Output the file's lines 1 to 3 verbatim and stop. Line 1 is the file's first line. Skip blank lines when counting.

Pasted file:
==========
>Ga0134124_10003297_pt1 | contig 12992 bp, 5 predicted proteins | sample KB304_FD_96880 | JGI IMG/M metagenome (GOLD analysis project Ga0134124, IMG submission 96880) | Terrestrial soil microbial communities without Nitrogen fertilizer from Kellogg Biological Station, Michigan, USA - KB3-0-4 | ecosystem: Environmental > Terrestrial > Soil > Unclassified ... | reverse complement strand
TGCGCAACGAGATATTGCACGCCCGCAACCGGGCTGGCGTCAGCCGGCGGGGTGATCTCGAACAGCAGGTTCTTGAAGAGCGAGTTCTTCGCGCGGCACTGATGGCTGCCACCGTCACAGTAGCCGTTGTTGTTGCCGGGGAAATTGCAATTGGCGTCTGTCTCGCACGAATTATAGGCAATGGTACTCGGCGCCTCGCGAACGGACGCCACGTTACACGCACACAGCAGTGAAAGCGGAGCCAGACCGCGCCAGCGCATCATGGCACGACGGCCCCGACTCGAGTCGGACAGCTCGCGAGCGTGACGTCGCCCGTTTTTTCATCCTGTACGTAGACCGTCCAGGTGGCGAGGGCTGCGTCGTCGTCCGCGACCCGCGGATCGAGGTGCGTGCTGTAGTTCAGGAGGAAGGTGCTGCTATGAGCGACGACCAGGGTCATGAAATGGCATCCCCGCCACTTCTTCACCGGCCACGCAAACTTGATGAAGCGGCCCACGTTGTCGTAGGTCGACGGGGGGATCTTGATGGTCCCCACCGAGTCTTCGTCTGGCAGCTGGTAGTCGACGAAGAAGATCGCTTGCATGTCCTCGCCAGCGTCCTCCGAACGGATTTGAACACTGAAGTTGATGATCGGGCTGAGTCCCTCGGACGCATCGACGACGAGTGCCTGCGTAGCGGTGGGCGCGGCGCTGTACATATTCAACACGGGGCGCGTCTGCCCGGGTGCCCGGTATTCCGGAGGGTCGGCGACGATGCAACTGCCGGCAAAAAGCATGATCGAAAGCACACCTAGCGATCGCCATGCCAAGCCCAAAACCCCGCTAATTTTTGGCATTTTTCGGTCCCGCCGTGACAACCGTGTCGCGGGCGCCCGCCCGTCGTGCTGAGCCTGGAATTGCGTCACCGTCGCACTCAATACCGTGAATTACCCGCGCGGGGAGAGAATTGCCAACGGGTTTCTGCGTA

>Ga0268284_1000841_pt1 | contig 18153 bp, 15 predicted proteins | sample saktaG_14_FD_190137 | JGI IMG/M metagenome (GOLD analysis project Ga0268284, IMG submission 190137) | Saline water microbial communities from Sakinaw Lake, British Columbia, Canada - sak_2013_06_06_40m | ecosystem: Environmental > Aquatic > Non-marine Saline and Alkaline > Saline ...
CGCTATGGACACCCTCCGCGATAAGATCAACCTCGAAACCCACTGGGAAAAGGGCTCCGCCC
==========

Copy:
>Ga0134124_10003297_pt1 | contig 12992 bp, 5 predicted proteins | sample KB304_FD_96880 | JGI IMG/M metagenome (GOLD analysis project Ga0134124, IMG submission 96880) | Terrestrial soil microbial communities without Nitrogen fertilizer from Kellogg Biological Station, Michigan, USA - KB3-0-4 | ecosystem: Environmental > Terrestrial > Soil > Unclassified ... | reverse complement strand
TGCGCAACGAGATATTGCACGCCCGCAACCGGGCTGGCGTCAGCCGGCGGGGTGATCTCGAACAGCAGGTTCTTGAAGAGCGAGTTCTTCGCGCGGCACTGATGGCTGCCACCGTCACAGTAGCCGTTGTTGTTGCCGGGGAAATTGCAATTGGCGTCTGTCTCGCACGAATTATAGGCAATGGTACTCGGCGCCTCGCGAACGGACGCCACGTTACACGCACACAGCAGTGAAAGCGGAGCCAGACCGCGCCAGCGCATCATGGCACGACGGCCCCGACTCGAGTCGGACAGCTCGCGAGCGTGACGTCGCCCGTTTTTTCATCCTGTACGTAGACCGTCCAGGTGGCGAGGGCTGCGTCGTCGTCCGCGACCCGCGGATCGAGGTGCGTGCTGTAGTTCAGGAGGAAGGTGCTGCTATGAGCGACGACCAGGGTCATGAAATGGCATCCCCGCCACTTCTTCACCGGCCACGCAAACTTGATGAAGCGGCCCACGTTGTCGTAGGTCGACGGGGGGATCTTGATGGTCCCCACCGAGTCTTCGTCTGGCAGCTGGTAGTCGACGAAGAAGATCGCTTGCATGTCCTCGCCAGCGTCCTCCGAACGGATTTGAACACTGAAGTTGATGATCGGGCTGAGTCCCTCGGACGCATCGACGACGAGTGCCTGCGTAGCGGTGGGCGCGGCGCTGTACATATTCAACACGGGGCGCGTCTGCCCGGGTGCCCGGTATTCCGGAGGGTCGGCGACGATGCAACTGCCGGCAAAAAGCATGATCGAAAGCACACCTAGCGATCGCCATGCCAAGCCCAAAACCCCGCTAATTTTTGGCATTTTTCGGTCCCGCCGTGACAACCGTGTCGCGGGCGCCCGCCCGTCGTGCTGAGCCTGGAATTGCGTCACCGTCGCACTCAATACCGTGAATTACCCGCGCGGGGAGAGAATTGCCAACGGGTTTCTGCGTA

>Ga0268284_1000841_pt1 | contig 18153 bp, 15 predicted proteins | sample saktaG_14_FD_190137 | JGI IMG/M metagenome (GOLD analysis project Ga0268284, IMG submission 190137) | Saline water microbial communities from Sakinaw Lake, British Columbia, Canada - sak_2013_06_06_40m | ecosystem: Environmental > Aquatic > Non-marine Saline and Alkaline > Saline ...